In their will, Juho and Maria Lallukka stipulated that the living costs of the artist home should be kept low so that the residents could focus on creating art. “This means that our rent levels are about half of what you would expect to pay in this area,” says the foundation’s president, Mikko Mikkola. Affordable rents, spacious, well-lit apartments and the building’s cult status among Finland’s art scene mean that the waiting list for a spot at Lallukka is often long. “We get one or two new residents a year – and most people who move in stay for the rest of their lives,” adds Mikkola. The new residents are chosen based on merit by the foundation’s board of directors, which consists of the president, an architect and a representative from each of the art forms practised in the building.

“Art is something you must experience physically; we can’t move our entire lives online”

One current goal of the operators is to make Lallukka more international. Until recently, almost all the residents have been Finnish. Korean designer Song is the first non-Finnish resident since the 1970s; she moved in with her partner Olin and their pooch a few months ago. “There is something magical about this place,” she says from the couple’s ground-floor atelier, which overlooks a park. “I feel as though I am part of something bigger; a historical continuum.” The large windows open onto the street and it’s not uncommon for passers-by to pop their head in and marvel at the duo’s design work – or Yaya, the “window princess”, as Olin calls her.

Finnish jazz musicians Iiro Rantala (on left) and Jukka Perko playing a concert

Gösta Juslén

When Lallukka was built, Gösta Juslén (1887-1939) was still relatively unknown outside the architect community. Since then, he might have been overshadowed by his more celebrated contemporaries, Alvar Aalto and Eliel Saarinen but he is still considered one of the most influential functionalist architects in Finland. Juslén graduated from Munich’s prestigious Technische Universität and his earlier works are classical  in style. Shifting his focus to functionalism around the time that Lallukka was commissioned, his trademark style can be described as bold and adventurous – as evidenced by the fact that his design choices here also included elements of art deco.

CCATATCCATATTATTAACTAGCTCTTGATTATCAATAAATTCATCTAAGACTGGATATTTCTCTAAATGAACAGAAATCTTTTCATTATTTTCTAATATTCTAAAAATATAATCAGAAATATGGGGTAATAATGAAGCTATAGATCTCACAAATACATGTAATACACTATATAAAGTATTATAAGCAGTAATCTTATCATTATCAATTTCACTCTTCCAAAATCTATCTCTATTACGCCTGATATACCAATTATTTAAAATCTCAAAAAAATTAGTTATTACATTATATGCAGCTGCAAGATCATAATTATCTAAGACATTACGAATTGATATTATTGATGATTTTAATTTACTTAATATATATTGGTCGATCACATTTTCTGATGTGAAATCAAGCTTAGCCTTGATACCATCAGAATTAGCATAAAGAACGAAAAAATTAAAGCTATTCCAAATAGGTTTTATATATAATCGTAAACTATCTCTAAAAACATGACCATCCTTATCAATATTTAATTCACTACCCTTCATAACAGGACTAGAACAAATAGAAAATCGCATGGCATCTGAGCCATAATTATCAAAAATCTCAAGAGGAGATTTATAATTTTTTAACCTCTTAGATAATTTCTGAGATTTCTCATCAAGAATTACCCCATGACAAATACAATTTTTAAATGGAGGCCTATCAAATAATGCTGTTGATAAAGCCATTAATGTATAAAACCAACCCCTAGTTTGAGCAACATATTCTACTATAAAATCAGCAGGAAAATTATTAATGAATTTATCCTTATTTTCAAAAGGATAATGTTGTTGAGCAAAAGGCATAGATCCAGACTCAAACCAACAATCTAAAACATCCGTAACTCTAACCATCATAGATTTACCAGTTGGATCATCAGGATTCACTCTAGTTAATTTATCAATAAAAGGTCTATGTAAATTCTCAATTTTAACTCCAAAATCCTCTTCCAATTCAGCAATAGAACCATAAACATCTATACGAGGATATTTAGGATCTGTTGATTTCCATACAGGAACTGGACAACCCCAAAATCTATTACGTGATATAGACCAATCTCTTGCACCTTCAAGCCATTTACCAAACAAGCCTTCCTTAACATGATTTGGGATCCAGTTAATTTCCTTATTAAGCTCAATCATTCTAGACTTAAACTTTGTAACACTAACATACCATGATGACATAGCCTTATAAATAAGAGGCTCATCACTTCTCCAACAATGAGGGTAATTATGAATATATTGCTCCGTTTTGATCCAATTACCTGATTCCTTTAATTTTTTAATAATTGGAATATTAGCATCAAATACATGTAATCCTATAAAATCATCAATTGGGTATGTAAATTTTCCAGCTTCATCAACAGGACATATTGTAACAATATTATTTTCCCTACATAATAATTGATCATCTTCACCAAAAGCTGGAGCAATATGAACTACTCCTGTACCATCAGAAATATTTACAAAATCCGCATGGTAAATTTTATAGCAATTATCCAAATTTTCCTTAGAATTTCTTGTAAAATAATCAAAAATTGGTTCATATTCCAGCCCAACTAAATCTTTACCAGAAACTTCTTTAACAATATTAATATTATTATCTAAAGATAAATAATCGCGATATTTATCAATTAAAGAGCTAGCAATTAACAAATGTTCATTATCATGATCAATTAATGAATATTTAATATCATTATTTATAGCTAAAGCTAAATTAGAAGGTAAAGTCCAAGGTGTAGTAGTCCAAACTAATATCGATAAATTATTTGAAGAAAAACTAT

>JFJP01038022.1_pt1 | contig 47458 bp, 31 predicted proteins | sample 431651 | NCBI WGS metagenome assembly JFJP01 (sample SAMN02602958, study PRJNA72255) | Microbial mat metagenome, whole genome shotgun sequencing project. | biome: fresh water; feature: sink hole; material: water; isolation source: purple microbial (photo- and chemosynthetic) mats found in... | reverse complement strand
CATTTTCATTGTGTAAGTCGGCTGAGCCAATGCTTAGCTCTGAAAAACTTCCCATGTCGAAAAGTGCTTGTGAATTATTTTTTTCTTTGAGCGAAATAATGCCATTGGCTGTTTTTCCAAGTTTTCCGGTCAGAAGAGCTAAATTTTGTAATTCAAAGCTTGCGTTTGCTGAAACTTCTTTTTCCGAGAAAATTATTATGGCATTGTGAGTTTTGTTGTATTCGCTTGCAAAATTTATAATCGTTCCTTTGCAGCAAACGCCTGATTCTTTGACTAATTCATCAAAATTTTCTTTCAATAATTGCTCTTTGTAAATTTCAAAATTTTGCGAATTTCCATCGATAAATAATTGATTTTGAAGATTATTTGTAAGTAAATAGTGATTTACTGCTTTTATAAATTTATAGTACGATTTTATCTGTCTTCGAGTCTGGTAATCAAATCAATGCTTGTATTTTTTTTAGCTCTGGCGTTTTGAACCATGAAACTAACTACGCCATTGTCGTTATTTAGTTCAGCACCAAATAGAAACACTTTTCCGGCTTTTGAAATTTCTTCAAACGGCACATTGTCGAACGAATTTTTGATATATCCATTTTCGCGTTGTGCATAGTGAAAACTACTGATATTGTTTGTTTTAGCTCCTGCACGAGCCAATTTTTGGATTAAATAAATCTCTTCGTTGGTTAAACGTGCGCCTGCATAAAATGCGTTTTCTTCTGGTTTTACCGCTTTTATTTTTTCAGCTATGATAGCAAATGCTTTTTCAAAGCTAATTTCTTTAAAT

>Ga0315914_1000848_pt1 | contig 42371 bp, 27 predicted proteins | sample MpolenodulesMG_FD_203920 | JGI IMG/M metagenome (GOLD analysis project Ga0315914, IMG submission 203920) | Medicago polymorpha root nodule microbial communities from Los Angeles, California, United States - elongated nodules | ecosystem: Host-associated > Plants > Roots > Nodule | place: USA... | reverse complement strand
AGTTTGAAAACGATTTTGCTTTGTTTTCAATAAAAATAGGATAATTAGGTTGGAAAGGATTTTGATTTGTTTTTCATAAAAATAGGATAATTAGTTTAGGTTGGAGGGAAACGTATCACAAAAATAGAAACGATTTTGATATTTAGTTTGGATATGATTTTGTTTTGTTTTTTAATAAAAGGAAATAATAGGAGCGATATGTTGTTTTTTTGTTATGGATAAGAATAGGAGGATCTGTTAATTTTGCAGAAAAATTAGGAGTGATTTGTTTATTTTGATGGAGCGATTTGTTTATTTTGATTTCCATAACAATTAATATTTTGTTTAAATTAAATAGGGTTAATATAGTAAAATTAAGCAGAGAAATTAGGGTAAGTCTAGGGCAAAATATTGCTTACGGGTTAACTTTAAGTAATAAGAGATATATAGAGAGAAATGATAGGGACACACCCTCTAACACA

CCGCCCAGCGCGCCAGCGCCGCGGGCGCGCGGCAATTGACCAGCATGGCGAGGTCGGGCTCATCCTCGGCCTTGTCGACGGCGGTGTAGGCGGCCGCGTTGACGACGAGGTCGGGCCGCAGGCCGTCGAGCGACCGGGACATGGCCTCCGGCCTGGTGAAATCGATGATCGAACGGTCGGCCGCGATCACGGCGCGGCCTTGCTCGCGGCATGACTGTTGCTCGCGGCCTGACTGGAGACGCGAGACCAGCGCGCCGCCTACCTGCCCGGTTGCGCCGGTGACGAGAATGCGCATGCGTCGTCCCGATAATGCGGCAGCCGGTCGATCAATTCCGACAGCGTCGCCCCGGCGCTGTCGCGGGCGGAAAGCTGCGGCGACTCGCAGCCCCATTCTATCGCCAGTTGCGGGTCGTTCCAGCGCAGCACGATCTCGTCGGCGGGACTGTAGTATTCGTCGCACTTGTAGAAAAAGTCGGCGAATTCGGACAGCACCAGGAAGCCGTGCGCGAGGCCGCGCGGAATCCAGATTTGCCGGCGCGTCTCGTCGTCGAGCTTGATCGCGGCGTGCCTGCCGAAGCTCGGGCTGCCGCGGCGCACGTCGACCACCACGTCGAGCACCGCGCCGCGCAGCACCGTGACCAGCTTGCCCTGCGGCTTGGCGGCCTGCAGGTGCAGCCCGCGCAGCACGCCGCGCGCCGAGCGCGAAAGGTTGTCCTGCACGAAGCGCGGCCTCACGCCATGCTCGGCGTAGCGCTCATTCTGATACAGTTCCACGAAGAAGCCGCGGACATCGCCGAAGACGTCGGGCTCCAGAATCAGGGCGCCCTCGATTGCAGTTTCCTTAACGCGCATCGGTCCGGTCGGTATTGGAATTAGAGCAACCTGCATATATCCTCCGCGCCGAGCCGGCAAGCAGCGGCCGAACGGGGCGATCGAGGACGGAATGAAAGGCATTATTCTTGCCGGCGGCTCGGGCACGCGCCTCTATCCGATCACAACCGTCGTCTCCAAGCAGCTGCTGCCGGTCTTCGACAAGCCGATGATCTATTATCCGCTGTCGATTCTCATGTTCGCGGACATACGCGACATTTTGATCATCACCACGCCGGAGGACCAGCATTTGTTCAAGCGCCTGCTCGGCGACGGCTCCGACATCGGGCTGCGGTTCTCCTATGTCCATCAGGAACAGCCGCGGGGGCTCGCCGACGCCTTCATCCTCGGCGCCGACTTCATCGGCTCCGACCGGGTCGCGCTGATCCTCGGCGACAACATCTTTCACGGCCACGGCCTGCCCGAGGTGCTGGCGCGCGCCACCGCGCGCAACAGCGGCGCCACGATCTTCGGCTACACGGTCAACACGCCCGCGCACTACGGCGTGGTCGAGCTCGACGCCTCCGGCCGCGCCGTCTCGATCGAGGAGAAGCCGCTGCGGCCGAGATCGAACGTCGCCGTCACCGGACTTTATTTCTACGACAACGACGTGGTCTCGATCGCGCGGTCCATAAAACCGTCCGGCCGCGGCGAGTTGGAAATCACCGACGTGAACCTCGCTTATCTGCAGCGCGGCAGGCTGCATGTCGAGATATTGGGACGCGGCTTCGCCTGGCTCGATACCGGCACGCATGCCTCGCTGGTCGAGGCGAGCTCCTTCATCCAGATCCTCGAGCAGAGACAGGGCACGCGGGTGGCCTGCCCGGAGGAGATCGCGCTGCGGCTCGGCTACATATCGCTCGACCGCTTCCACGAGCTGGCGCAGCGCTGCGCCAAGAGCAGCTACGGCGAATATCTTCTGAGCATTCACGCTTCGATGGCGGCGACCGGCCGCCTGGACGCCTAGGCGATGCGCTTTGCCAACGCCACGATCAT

Communal living is making a comeback in Helsinki and the city has several artist residences for painters and musicians. But Lallukka remains unique in that it welcomes artists from multiple disciplines and was designed specifically to support their respective crafts. “The way in which it was designed means that it is not an artists’ commune nor a co-working space,” says Freese. “If some residents want to keep to themselves, and many do, it is easy for them to do so.” But the benefits of living with other artists in one building are clear. “We need more spaces where people from different fields can come together,” says sculptor Tommi Toija. “Sometimes I can hear my neighbour playing a horn or singing, and it inspires me. Art is something you must experience physically; we can’t move our entire lives online.”

As the early evening light envelops the building, both its residents and people from the neighbourhood gather in the ballroom. Rantala and his fellow musicians entertain the crowd and Toija talks about his artwork. While physical-distancing rules have meant that larger concerts paused this year, and gallery attendance was limited, the artists haven’t stopped. For the residents of Lallukka, coming together and continuing their work is now more important than ever.